Although we see individuals and sole proprietors conduct business every day under names which are not their own, few of us stop to think about the ramifications of carrying out business under assumed names. If you conduct business with a person using a name not her own, or if you are thinking about conducting business using a name that is not your own, some caution is warranted. Pennsylvania law requires that the proprietor must inform the public in some way as to the identity of the person behind the business, and further requires that the trade name be registered with the Pennsylvania Department of State. This law is known as the Fictitious Names Act, and it can be found at 54 Pa.C.S.A. § 312, et seq.
As an example, Mr. Jones would like to open a second hand shop and wants to call it “Hidden Treasures.” Since the business is not going to be carried on under Mr. Jones’ proper name, Mr. Jones is required to register the name “Hidden Treasures.” The theory is that the public has a right to know with whom it is doing business. Thus, in Pennsylvania the obligation to register a fictitious name applies not only to individual persons but also to corporations. Businesses, like natural people, can conduct their operations under their proper names; but for a corporation, its proper name is the one set out in its articles of incorporation. ABC Corporation may trade under its own name without any registration beyond its articles of incorporation, but it may not trade under any other name unless it is registered. If Mr. Jones has a corporation named “Jones, Inc.” and the corporation intends to trade under the name “Hidden Treasures,” the corporation must register the fictitious name. Nonprofit and professional activities are specifically exempted.
There are many reasons why it is good policy to require that the fictitious name be registered. Registration allows the business’ customers and vendors to know exactly who is legally responsible in the event that there is a claim for goods, services, or payment. Although it is unpleasant to consider, there is always the possibility that a patron may suffer an injury and needs to know who is legally responsible. Perhaps the most important reason for most business owners to register is the penalty for failing to file a fictitious name registration — the unregistered entity may not use the courts of Pennsylvania to enforce a contract entered into while using the unregistered fictitious name. Failure to file may also subject the business owner to a civil penalty of up to $500.00, which must be paid before the business can enforce its contracts.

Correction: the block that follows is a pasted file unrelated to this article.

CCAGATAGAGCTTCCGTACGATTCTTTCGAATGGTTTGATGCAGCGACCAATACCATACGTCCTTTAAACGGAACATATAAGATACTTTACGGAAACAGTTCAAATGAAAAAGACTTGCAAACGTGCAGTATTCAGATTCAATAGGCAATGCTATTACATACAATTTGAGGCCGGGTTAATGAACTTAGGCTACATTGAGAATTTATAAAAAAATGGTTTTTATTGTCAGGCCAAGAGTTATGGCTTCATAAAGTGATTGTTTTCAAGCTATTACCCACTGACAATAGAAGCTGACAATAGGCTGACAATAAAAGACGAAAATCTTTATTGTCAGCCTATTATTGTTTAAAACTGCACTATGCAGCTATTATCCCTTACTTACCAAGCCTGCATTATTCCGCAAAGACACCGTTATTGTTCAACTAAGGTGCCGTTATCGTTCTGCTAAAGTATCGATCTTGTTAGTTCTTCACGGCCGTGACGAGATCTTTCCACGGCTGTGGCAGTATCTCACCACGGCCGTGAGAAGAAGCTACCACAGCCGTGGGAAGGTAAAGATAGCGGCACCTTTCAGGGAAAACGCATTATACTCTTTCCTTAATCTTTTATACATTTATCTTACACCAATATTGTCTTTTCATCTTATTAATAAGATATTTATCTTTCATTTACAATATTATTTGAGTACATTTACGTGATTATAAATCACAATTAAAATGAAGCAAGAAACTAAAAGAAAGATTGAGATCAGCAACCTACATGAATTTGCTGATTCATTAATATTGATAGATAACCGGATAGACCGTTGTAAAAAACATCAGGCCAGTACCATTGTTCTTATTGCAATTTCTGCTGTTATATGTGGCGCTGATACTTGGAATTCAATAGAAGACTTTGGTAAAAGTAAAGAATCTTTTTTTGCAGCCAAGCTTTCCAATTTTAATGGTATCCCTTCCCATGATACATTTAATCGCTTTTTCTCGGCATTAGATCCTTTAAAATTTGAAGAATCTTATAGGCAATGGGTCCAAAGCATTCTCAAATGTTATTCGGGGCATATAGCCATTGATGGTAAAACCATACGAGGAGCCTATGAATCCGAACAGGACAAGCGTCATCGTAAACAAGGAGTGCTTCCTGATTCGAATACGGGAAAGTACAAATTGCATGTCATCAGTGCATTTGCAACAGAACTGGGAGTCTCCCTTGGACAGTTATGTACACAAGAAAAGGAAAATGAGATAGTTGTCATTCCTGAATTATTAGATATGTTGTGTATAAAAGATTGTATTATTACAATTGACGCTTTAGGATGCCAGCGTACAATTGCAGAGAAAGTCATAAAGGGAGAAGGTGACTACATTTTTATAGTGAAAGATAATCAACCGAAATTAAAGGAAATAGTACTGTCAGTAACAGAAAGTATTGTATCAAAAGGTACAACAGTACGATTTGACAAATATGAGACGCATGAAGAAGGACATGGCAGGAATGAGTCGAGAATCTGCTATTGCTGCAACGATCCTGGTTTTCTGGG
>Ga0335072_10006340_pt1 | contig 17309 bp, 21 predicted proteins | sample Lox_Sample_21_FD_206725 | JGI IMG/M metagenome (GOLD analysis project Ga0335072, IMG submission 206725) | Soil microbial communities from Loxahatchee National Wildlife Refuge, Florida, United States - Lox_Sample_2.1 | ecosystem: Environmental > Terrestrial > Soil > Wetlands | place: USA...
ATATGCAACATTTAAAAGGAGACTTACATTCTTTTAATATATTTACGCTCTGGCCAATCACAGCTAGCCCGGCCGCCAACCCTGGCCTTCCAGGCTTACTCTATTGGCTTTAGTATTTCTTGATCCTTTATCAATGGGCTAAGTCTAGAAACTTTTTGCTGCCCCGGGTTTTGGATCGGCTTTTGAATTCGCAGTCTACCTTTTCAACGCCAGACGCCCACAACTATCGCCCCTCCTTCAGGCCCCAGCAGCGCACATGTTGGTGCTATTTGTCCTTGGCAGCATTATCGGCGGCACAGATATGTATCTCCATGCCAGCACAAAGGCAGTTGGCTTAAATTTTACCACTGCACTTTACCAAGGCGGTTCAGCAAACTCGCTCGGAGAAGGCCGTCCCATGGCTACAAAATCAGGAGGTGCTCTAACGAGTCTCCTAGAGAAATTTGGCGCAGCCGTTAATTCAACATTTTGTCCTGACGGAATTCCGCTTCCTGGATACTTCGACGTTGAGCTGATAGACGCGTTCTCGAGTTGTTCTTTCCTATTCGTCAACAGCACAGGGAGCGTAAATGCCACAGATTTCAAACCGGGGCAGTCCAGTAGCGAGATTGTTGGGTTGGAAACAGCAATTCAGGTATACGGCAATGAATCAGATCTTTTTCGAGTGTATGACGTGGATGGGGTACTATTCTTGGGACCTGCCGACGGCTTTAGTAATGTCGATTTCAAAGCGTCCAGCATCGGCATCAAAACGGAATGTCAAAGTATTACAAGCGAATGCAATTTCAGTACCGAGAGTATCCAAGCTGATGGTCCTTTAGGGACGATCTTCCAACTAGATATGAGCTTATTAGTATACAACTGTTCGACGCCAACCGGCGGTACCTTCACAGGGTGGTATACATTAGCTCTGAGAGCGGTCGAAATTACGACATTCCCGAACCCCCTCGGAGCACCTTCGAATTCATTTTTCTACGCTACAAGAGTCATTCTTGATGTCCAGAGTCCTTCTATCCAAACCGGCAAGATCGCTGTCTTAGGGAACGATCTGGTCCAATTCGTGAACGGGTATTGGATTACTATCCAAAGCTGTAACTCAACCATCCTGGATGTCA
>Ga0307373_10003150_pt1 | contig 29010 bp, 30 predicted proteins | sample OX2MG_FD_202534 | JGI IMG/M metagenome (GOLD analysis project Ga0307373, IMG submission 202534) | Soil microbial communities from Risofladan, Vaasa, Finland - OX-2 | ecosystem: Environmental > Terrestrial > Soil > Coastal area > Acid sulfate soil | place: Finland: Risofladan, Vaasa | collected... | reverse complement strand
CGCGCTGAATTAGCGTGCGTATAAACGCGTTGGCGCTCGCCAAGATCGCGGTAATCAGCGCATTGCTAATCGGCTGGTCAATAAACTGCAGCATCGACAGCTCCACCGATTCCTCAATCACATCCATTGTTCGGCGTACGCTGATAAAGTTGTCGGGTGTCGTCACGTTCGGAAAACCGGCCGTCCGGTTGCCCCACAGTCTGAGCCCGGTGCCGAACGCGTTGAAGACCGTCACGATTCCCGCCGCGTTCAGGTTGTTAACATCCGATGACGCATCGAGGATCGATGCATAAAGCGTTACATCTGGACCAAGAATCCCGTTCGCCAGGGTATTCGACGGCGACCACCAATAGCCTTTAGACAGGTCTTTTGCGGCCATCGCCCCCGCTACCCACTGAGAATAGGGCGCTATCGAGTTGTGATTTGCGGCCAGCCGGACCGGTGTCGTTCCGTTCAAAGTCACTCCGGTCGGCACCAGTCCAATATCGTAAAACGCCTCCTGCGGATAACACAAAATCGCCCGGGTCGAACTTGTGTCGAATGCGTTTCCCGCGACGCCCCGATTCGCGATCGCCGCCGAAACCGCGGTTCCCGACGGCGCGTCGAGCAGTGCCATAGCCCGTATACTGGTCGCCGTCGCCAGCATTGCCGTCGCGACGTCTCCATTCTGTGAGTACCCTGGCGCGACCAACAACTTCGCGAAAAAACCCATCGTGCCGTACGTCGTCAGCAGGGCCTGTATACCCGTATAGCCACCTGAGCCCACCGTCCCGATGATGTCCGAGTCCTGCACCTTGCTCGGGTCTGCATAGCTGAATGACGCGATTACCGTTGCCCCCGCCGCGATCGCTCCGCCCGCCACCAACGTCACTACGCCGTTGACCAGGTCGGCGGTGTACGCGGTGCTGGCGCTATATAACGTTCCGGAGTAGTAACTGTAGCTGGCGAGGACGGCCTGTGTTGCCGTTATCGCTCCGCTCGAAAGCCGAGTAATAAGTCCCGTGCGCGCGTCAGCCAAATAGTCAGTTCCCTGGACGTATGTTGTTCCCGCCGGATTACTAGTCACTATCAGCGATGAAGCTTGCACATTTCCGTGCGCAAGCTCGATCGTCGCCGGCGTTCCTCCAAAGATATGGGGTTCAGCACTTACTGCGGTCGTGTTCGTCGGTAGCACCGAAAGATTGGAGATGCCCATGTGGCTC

Names are kept in a single registry with the Corporation Bureau of the Pennsylvania Department of State in Harrisburg. Anyone who wants to know the legal person or entity responsible for “Hidden Treasures” need only contact the Corporation Bureau to determine the name and legal address of the person or corporation responsible. In the Corporation Bureau’s central registry the fictitious names are indexed both by the name and by the street address so that the principal of the business is readily ascertainable. You can contact the Pennsylvania Corporation Bureau to perform records searches by calling 717.787.1057, or by writing to Department of State, Corporation Bureau, P.O. Box 8722, Harrisburg, PA 17105-8722. You can search the Corporation Bureau’s online database on the web at www.dos.state.pa.us/corps/.
It is important not to confuse a fictitious name registration with a trademark or copyright. Registration under the Pennsylvania Fictitious Names Act creates no legal right to the name. If Mr. Jones wants to trade using the name “Hidden Treasures” on Main Street, it does not preclude Mr. Smith from using the same name to conduct business on Elm Street. However, there are other ways for Mr. Jones to protect the name “Hidden Treasures.” That is, the name of his business may be protected with a trademark. Additionally, and, in many instances, even without formal trademark registration, Mr. Jones may be able to bring a lawsuit to stop any unfair business practice, such as stealing the name “Hidden Treasures.” Indeed, quick action is often essential to preserving the right of a business to use a particular name.
Although registration under the Fictitious Names Act may, in the end, seem like one link in a long chain of bureaucratic red tape to most small business owners, compliance with the law not only provides the benefits of being a legitimate business, but also the personal satisfaction of being “above board.” It can also help a business establish the date on which it first began using the name, providing potentially valuable evidence in the event of a later dispute over the right to use of the particular name. As always, sound legal advice is paramount in deciding how best to protect yourself when trading under an assumed name, so it is important to talk with your lawyer before conducting business under a name that is not your own.